The Volkswagen Golf at 45: Killing the Legend.

As I write this blog, the new Golf Mk8 is about to be unveiled with a launch date scheduled for early 2020. Already the world knows what to expect; a high quality, reliable car with conservative styling. In my last blog, I charted the Golf's evolution to this point and VW will not stray too far from what has come before. In a perfect world, it would be business as usual. The Golf would launch, be a success (especially in Europe) and allow Volkswagen to continue to grow and produce more SUVs and niche models across the vast VW Group. But this isn't a perfect world. The infamous "Dieselgate" emission scandal may not have killed Volkswagen but I believe it mortally wounded them and forced them to accelerate their e-mobility (electric car) strategy. Unfortunately for the Golf, this brave new world of electric cars does not appear to include it. Like the Beetle before it, the Golf could find itself suddenly replaced by an altogether more revolutionary vehicle.

Before I discuss the Golf's possible successor, let's take a closer look at what the Mk8 is shaping up to be. Under the skin it will ride on an evolution of the MQB platform. This will be lighter and more efficient than the previous versions. Specifically, it will accommodate a 48V "mild" hybrid system, which is already offered on the VW group premium brands such as Porsche and Bentley. But the Mk8 will make this expensive technology available to the masses. It will give the new Golf better efficiency, allowing it to recuperate energy on the move. The biggest stumbling block at the moment with the car is its ability to receive life updates via permanent internet connectivity. VW is taking a page out to TESLA's book and this has not been a simple feature to incorporate into the new platform. But connectivity and autonomous driving will definitely be highlights of this new generation. We can expect to see more digital technology on the interior of the car too. Rumour has it that very few buttons will remain in the Golf, with everything going touch screen. Here again, we can look to the Audi and Porsche ranges to get an idea what the Golf's interior will be. The number of model variants will also be reduced. We already know there will be no e-Golf and the three-door along with the estate models are expected to be axed. Finally, the sporty GTI and R models will survive into this generation without hybrid drivetrains as originally thought, rather they will soldier on with their current drivetrains intact and slightly enhanced.

There is no doubt that the eight generation Golf will be a great car. One that represents the past while embracing future technology. However, I have a fear that Volkswagen is getting ready to kill the Golf and replace it with the ID 3 electric car, which will be launching later this year. The Golf, for all it has achieved, is an internal combustion powered hatchback. The fact that it is the bestselling Volkswagen internal combustion powered hatchback makes things even more treacherous. To the buying public, Volkswagen cars are evil and electric is the only way to go.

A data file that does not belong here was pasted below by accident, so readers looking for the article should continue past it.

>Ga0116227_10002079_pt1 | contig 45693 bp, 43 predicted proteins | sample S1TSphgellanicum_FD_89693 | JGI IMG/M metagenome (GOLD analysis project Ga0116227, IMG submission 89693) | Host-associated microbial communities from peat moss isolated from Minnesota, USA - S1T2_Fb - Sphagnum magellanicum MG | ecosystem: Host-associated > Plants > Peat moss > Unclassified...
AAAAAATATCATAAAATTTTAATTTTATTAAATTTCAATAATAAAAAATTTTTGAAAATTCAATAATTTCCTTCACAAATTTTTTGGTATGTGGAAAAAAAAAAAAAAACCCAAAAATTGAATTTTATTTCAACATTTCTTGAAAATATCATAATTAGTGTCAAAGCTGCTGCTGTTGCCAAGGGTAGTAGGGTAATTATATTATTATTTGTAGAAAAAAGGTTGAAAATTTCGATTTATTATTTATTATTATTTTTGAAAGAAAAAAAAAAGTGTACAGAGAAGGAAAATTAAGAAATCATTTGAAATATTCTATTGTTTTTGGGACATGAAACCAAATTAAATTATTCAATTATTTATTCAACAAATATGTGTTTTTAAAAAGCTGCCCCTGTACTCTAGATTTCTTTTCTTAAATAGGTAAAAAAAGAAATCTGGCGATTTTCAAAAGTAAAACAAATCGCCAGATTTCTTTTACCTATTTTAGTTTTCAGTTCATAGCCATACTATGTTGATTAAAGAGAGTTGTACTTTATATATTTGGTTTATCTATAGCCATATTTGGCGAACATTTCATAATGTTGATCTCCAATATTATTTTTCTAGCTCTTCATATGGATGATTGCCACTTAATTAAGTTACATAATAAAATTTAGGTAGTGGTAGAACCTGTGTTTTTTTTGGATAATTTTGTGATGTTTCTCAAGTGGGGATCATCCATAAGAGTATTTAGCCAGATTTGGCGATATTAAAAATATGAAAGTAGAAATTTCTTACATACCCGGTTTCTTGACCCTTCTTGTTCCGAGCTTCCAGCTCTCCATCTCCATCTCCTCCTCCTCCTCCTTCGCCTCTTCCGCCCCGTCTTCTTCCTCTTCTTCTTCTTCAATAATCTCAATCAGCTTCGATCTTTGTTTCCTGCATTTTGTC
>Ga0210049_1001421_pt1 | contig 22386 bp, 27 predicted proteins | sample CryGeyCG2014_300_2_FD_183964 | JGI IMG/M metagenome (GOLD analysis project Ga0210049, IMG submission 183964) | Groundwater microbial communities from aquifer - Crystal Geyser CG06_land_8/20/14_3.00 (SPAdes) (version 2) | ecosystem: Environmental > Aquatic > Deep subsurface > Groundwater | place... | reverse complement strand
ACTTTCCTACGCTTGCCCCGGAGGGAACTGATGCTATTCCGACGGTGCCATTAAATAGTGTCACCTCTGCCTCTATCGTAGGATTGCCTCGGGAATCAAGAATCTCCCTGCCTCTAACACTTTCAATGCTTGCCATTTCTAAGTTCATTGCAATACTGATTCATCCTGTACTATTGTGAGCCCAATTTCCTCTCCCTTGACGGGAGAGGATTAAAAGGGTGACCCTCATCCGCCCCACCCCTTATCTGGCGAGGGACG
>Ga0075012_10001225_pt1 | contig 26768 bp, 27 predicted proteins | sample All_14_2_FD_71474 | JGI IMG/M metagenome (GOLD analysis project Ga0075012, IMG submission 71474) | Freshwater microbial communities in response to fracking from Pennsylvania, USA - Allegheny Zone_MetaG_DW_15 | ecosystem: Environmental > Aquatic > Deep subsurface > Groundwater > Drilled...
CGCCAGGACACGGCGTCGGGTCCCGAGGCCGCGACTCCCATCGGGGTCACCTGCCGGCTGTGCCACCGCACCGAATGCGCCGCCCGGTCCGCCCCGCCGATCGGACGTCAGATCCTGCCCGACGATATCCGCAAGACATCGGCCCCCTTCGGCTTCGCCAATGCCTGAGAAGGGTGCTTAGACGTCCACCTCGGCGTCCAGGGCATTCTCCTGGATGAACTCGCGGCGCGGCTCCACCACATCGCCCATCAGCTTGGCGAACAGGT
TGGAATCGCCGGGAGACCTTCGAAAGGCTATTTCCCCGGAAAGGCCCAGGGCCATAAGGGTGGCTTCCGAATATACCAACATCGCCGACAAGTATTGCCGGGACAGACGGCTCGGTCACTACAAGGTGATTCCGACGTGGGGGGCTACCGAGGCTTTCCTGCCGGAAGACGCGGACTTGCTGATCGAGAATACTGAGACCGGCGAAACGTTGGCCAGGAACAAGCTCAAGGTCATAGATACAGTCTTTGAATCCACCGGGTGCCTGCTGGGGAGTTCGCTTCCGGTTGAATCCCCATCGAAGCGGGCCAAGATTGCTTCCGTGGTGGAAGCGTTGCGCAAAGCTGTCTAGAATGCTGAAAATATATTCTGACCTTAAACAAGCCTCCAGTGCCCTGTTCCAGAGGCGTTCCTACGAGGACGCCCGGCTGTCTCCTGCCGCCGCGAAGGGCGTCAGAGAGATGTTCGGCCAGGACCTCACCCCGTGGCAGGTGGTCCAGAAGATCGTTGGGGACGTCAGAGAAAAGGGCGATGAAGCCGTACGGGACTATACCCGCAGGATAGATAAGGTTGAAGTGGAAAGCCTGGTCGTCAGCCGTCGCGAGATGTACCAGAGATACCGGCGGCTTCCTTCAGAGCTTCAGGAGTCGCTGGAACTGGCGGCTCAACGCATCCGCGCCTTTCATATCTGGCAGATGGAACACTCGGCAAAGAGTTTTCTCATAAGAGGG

Things are not that simple, but let's jump on the bandwagon here. Every car maker is going electric and to Volkswagen's credit, they are embracing it fully. Given the groups size and resources, it could ironically be Volkswagen that gets the world into electric cars before the likes of TESLA. Why? Simply put VW knows how to build a good car. TESLA is still struggling to mass produce their Model 3 to a consistent quality standard and affordable price. How is Volkswagen going to do this? They unveiled their MEB platform late last year. The "Modularer E-Antrisebs-Baukasten" or "Modular Electric Drive Matrix" is similar in philosophy to the MQB platform. It is a modular tool-kit of parts that can be used to manufacture various cars using the same basic building blocks. This, VW states, will result in cheaper electric cars for all.

This plan is ambitious and achievable. By 2025, Volkswagen aims to have 20 electric models on the market, accounting for  projected sales of 1 million cars. The company will do this by axing more slow selling vehicles along with shifting more "traditional" petrol powered car onto the MQB platform. In this context, the reduced Mk8 Golf range makes sense.

The car that represents this bright, new future for Volkswagen (at least initially) is the ID 3 electric car. It is a Golf-sized hatchback and is due to be unveiled at this year's Frankfurt motor show.

The new Mk8 Golf will follow the ID 3 to market. Currently Volkswagen is claiming a spring 2020 launch. Both of these cars will co-exist, offering customers the best of both worlds. The connective and self-driving technology will overlap, and as the world's electric car infrastructure develops, so too will electric car sales.

Will there be a Golf Mk9? I doubt it. There are already whispers that Golf sales in North America will be limited to the GTI and R variants. I think the writing is on the wall. As a car fan, it pains me to think of a world without the Golf in it. I do not like or want electric cars, yet they are the future, and this gives Volkswagen a chance to start again with a clean slate.

If the Golf dies after this generation, it's legacy will be secured as one of the best small cars ever made. It will also be the model that eases us all into this brave new electric age. All in all, it is a good way to pass the torch.

 

I.D. image from www.autocar.co.uk

Golf Mk8 image from www.autocar.co.uk

M.E.B platform image from www.autocar.co.uk